Marmalade

There is always something growing in our backyard.  Right now it is oranges.  We have a lovely mature tree in our backyard.  It looked a bit sad when we moved in, but it is amazing what a bit of water and compost can do!  We have oranges in spades.  I have been making fresh squeezed orange juice as fast as the oranges fall off the tree.  However, as soon as the oranges get ripe, there is an inevitable task to be done: marmalade.  There isn’t too much that you can do to preserve oranges.  You eat them, drink the juice and make marmalade.  This weekend, Alex picked a bunch of the oranges that were ripe and the timer was on to make the marmalade.  My recipe is variation on my Great-Grandmother Chadwell’s recipe.  The trick to yummy marmalade seems to be in using grapefruit.  This year I also replaced the normal lemons with a California favorite: meyer lemons.  There is just something about these lemons.  They are a bit sweet and have a lovely juxtaposition of sour and sweet flavor which leads to much tastiness!

Alex took the morning off to help me get started and I canned all day long.  In total I made four recipes which amounted to 19 pints and 5 quarts of marmalade which should keep us in marmalade until next year.  In case you are up for a day (or a couple of hours) of canning, here is my recipe.

Marmalade

Instead of normal pectin in this recipe I use Pomona’s Universal Pectin.  You can find it at Whole Foods or any natural grocery store.  It allows the jam to gel with about a third of the sugar that one would normally use.

First things first! Make calcium water:

½ t. of calcuim powder (from the Pomona’s Universal Pectin)

½ c. of water

Mix well together in a clear glass jar and put it in the refrigerator.  This solution will keep a couple of months.  If you see any discoloration: don’t use it.

This recipe will make about 7 pints of jam depending on the size of your fruit.  So take 7 pint jars, screw caps, lids and a funnel and put them into a large pot of water. The water should cover the tops of the jars.  Then cover the jars and boil the water.  Once the water begins to boil, turn it down until you are ready to use the jars.

15 medium sized oranges
4 large grapefruit
4 meyer lemons
¼ t. baking soda
1c water
1 package of Pomona’s Universal Pectin
4 c. sugar

*Note on ingredients: Our orange tree produces oranges that have a lot of pith in them.  In this recipe there is an increase in the amount of oranges to account for this.  You are aiming to have about 12 cups of liquefied fruit so you can adjust the recipe accordingly. Additionally regular lemons can also be used, Meyer lemons are just better.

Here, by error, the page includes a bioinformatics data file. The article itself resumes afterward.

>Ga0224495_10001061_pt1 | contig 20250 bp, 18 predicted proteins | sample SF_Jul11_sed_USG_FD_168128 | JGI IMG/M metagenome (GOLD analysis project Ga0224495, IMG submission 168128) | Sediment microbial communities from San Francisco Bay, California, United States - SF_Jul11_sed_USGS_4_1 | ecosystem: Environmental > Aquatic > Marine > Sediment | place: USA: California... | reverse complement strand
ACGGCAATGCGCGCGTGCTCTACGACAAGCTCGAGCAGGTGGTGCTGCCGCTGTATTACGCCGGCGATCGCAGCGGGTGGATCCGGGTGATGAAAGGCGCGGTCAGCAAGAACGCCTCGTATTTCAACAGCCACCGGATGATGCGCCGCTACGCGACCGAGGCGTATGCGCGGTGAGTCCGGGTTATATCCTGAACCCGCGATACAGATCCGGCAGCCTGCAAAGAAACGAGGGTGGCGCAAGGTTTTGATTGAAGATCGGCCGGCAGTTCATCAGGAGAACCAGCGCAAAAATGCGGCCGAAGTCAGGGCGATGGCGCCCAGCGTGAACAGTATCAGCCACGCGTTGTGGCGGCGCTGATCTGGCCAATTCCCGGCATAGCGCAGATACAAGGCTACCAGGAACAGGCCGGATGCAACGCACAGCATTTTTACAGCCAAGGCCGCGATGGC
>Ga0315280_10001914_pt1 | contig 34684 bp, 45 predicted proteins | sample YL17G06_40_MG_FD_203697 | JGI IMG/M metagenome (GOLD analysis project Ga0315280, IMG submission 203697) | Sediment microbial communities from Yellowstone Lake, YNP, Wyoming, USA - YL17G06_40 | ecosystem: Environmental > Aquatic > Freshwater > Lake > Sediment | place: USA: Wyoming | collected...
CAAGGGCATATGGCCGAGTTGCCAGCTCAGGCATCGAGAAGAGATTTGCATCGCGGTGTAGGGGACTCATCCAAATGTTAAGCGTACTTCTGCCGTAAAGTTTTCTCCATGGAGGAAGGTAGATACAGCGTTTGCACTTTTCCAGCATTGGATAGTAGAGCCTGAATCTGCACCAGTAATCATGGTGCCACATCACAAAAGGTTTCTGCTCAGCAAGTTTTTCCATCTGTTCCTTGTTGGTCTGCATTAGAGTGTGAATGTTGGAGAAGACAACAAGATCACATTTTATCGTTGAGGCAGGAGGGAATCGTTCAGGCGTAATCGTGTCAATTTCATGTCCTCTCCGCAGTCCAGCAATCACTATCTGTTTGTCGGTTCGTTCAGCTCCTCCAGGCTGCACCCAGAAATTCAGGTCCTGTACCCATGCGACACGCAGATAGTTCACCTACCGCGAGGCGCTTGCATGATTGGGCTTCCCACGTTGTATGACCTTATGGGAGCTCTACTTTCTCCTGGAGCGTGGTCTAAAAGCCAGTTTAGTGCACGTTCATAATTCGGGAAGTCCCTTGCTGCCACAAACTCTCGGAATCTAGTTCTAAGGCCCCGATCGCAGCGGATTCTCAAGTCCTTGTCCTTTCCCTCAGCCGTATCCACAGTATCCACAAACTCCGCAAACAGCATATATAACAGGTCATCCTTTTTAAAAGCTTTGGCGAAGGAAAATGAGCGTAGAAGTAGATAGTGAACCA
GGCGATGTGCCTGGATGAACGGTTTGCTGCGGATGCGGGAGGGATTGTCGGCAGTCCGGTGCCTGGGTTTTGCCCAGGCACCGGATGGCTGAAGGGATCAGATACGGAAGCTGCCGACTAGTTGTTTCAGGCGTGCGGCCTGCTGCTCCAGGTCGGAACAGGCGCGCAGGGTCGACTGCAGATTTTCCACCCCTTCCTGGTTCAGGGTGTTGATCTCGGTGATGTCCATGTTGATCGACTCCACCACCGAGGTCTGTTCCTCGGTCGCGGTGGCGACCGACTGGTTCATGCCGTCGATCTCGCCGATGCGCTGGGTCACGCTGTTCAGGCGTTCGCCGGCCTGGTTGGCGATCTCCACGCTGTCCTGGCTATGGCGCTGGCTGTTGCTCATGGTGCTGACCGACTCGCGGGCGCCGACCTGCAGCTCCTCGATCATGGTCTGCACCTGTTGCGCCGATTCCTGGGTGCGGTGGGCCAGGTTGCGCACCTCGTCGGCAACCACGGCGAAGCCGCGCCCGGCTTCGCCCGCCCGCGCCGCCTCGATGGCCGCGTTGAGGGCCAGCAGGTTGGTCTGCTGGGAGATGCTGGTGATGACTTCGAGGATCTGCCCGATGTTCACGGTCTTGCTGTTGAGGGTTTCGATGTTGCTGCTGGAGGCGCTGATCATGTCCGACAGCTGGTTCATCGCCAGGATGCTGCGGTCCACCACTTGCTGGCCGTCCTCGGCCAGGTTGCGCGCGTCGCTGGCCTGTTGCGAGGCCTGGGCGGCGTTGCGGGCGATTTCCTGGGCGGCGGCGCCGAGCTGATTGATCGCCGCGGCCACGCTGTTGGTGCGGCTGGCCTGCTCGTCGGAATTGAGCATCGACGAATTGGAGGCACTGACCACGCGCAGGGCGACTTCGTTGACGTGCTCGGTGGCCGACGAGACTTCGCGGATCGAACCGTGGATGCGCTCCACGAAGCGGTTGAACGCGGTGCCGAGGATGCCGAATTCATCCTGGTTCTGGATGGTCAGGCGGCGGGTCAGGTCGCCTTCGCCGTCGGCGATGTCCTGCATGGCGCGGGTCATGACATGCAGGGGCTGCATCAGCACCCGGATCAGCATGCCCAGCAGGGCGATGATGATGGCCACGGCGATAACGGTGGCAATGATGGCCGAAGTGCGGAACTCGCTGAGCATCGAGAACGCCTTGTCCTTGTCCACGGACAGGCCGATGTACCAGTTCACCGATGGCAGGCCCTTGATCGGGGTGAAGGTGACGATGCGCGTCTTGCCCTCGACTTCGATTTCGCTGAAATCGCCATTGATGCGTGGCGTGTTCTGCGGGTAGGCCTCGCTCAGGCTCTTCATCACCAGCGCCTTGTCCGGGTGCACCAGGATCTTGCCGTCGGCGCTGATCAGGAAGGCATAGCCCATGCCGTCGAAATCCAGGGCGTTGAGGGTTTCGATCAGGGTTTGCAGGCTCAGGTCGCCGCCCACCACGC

Use a microplane to zest 3 grapefruit, 5 oranges, and 2 lemons. If you don’t have a microplane then you want to use something that makes the rind similarly small. When you zest just take off the rind not the pith(white part). You can add more or less zest as you like it. Then slice off the rest of the rind and the pith from all the fruit. It isn’t crucial that you get all of the pith off, just most of it. Then cut up the fruit and take out the pits. Then take the cut up fruit and put it in a blender or food processor to turn it into a fruit soup of sorts.

Take the zested rind and put it in a saucepan with the baking soda and water. Heat to boiling and then simmer for 10 minutes. Then add in the processed fruit.  Also add 6 teaspoons of the calcium water.  Then let the mixture boil.  While the fruit is heating up take the sugar and the pectin (it is tan and in the larger pouch) and mix the two together.  Once the fruit has boiled add in the sugar and pectin and stir vigorously until the sugar has dissolved into the fruit.

Once the fruit is boiling, it is time to can.  Take one jar out of the boiling water and set it near the boiling fruit.  Then place the funnel on top and pour enough of the fruit in until you have about and inch left in the jar (the bottom of the screw part of the jar is a good estimation of this).  Then place the lid on top and take your fingers and push it down to ensure that it is secure.  Then take the screw top and place it over the lid and tighten as much as possible.  Two old washcloths are good to use to protect your hands from the hot jars.  Now listen to your jars pop as they tell you they are sealed.

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